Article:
One day years ago, when I was the editor of an architectural magazine, I was taken to lunch by the publisher and the managing director. Over starters I was invited to spell out my plans for the publication. I replied by enthusiastically outlining my strategy for the complete destruction of our nearest rival by sucking away all its classified advertising, headhunting its much-admired cartoonist, and bribing valuable members of staff into leaking the secrets of its feature schedule. I went on to visualise the final collapse of our beaten adversary, likening it to the capsize of a battleship.
To my amazement, instead of being praised for my fighting spirit, I was delivered a lecture that quite put me off my victuals. I was told that it was disgraceful even to think in such terms. The world of magazine publishing was not a theatre of war, it was a large, happy family whose motto was 'fair shares for all'.Things would certainly come to a pretty pass if dog-eat-dog behaviour of the kind I had described was ever to be associated with the firm I was working for.
I learned a lot from this encounter, most of all about the real nature of business life.
Commerce, which I had imagined to be a tank of sharks circling around one another sniffing for blood, was actually more like a Utopian community with added gin and tonic. It was the groves of academe, whence I had recently come, that was the real tank of sharks.
I remember this episode whenever I hear the rumble of trouble in the world of architectural education, for here, too, I suspect that I am under a great misapprehension.
While the world of architecture really can be compared to a savagely competitive tank of sharks swimming in a sea of pilfered feasibility studies, unpaid for projects, abortive work, mischievous commissions, make-believe careers and ceaseless bureaucratic interference - it does not mean that architectural education is like that.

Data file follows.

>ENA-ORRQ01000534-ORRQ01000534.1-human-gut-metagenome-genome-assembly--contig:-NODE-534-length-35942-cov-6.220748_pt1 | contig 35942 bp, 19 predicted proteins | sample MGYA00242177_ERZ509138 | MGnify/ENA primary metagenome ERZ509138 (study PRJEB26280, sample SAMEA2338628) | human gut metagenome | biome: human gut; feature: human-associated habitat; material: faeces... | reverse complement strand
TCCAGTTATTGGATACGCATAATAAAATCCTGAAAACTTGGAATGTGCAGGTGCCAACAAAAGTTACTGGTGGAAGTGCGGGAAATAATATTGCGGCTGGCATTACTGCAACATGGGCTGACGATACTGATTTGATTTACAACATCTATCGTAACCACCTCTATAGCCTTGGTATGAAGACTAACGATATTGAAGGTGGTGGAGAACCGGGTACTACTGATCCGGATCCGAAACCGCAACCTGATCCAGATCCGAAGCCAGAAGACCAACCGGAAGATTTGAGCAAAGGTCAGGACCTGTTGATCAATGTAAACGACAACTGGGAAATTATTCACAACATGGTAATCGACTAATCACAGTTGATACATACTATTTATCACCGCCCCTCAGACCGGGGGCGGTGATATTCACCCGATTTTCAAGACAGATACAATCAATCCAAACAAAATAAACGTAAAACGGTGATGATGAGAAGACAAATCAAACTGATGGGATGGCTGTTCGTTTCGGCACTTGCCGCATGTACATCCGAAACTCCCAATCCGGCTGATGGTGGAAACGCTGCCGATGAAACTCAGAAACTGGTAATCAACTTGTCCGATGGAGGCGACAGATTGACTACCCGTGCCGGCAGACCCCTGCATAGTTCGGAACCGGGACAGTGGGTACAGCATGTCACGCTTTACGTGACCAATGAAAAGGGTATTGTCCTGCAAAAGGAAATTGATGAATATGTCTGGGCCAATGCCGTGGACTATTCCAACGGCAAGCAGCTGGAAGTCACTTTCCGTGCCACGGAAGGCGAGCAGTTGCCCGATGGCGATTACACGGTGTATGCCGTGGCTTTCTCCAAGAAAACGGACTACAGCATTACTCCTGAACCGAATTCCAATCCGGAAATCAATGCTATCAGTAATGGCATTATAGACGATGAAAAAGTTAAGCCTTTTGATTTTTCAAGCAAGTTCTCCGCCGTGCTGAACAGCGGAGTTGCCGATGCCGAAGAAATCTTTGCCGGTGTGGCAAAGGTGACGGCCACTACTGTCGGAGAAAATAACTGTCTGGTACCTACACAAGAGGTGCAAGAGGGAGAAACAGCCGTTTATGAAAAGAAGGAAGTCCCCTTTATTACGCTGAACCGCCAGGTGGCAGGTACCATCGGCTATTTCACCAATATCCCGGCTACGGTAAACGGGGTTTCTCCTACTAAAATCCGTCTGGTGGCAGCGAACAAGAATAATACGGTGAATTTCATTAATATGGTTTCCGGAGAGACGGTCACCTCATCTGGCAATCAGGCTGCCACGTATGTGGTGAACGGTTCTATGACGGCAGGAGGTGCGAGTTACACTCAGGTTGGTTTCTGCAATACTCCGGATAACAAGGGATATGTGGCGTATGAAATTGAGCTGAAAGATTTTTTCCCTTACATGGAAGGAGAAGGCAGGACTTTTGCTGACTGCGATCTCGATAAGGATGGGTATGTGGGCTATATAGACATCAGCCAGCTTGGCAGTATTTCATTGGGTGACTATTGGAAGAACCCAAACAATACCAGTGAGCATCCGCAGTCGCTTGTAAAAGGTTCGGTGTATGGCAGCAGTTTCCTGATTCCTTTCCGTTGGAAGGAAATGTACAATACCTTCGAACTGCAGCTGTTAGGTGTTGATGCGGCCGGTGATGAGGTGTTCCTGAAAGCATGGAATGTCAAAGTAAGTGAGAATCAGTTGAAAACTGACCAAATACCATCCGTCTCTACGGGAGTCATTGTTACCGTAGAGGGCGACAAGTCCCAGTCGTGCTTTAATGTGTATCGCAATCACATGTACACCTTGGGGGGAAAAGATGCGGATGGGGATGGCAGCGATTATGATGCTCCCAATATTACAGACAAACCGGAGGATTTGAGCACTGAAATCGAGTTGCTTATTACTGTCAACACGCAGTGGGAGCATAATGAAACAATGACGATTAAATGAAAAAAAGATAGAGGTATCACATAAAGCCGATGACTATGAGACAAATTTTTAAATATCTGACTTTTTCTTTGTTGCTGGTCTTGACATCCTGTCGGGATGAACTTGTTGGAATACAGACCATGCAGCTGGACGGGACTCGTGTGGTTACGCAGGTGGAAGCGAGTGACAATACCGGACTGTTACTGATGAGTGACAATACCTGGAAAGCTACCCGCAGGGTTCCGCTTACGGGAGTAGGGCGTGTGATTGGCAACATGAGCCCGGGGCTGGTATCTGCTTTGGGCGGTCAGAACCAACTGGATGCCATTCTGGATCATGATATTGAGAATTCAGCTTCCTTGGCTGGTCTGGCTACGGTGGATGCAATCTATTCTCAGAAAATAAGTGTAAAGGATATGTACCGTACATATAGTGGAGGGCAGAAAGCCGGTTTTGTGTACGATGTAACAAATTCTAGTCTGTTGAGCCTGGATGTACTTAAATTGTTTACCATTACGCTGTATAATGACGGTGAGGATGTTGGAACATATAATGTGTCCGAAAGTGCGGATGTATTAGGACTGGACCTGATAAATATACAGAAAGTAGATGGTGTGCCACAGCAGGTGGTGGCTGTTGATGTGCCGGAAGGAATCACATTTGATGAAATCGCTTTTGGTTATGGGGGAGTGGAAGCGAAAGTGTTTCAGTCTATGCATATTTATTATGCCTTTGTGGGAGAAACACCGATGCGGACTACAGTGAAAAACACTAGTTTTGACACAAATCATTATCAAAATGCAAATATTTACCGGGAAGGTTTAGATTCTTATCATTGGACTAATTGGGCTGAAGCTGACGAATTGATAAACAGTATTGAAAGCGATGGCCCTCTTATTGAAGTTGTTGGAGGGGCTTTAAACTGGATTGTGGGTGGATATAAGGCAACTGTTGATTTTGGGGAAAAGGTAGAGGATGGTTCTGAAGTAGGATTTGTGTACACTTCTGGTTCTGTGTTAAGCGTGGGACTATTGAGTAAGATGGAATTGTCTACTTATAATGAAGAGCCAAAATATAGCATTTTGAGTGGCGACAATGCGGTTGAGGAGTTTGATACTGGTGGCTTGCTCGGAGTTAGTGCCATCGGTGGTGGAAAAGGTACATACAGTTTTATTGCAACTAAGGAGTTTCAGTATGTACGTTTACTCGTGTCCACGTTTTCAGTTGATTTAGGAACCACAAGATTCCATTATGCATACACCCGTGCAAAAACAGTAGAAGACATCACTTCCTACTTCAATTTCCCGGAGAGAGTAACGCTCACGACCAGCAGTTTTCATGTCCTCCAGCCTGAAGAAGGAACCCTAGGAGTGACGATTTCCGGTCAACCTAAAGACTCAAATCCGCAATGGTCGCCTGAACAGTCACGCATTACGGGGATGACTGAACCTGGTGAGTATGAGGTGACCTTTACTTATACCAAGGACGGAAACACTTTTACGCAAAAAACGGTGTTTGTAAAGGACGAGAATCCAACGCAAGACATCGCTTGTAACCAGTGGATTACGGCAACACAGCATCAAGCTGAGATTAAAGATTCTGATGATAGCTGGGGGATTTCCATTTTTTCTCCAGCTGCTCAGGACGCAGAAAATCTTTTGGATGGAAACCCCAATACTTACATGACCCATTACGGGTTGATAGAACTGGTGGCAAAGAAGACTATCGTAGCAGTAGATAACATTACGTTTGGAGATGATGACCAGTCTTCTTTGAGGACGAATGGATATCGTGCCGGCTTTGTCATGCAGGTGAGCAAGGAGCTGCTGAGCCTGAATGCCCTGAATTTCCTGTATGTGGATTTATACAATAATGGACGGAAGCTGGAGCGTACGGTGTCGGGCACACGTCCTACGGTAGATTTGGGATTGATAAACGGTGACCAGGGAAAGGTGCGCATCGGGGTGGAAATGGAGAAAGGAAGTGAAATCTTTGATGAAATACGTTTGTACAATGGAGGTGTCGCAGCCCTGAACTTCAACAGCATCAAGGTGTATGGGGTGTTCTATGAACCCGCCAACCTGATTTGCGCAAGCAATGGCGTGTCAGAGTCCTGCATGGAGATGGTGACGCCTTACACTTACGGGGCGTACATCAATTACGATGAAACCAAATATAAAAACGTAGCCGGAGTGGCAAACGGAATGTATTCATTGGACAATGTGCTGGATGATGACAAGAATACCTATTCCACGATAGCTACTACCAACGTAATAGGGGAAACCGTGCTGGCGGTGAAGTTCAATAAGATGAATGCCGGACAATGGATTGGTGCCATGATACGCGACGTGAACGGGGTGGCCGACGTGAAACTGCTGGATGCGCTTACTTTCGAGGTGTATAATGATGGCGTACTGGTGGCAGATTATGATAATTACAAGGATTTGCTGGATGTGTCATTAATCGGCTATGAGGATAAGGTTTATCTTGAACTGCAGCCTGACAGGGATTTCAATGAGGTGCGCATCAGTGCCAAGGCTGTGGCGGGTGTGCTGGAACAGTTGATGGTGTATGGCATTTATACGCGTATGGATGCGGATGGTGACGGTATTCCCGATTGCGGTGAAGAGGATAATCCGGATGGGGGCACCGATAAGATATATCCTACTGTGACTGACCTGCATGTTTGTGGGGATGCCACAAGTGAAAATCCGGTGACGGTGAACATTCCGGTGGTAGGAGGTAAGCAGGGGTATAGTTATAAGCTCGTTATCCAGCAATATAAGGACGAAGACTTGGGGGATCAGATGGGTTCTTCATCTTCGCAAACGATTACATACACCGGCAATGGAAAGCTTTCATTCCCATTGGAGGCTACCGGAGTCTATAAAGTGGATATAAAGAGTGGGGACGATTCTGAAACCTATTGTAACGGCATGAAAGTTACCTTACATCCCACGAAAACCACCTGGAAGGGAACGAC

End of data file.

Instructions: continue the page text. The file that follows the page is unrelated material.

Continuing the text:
On the contrary, architectural education is another large, happy family like magazine publishing where the motto is 'fair shares for all' and anyone who tries to start any dog-eat-dog nonsense had better be prepared for a serious talking to.
Consider the present conflict over course validation between the 'vocationalists'of the ARB and the 'intellectuals'of the RIBA.The arguments raised on either side are always the same where schools of architecture are concerned. The 'vocationalists' want cladding details rather than a home for the Elgin Marbles: the 'intellectuals' want to hang onto the Harry-Potterish mystique of architecture as an art for as long as possible. The solution, in either case, is the same - both parties agree to close down Huddersfield.
Once they have done this they feel better and, more likely than not, won't actually close down Huddersfield at all but give it extra money so that the visiting board can find 'striking improvements' next time round. This is what happened in the 1990s when the then Department of Education and Science tried to shorten architectural courses from five years to four. And it happened before that, back in the 1980s, when - to the best of my recollection - the Esher Report was approved in RIBA council with a vote of 36 to four in favour of closing schools down (Huddersfield again), so as to reduce competition between practising architects and maintain a policy of 'fair shares for all' in education.
But this time, when the vagaries of our globalised economic system have led us to the brink of a recession that threatens to outclass those of the '80s and the early '90s put together, crying 'close down Huddersfield' may not be enough.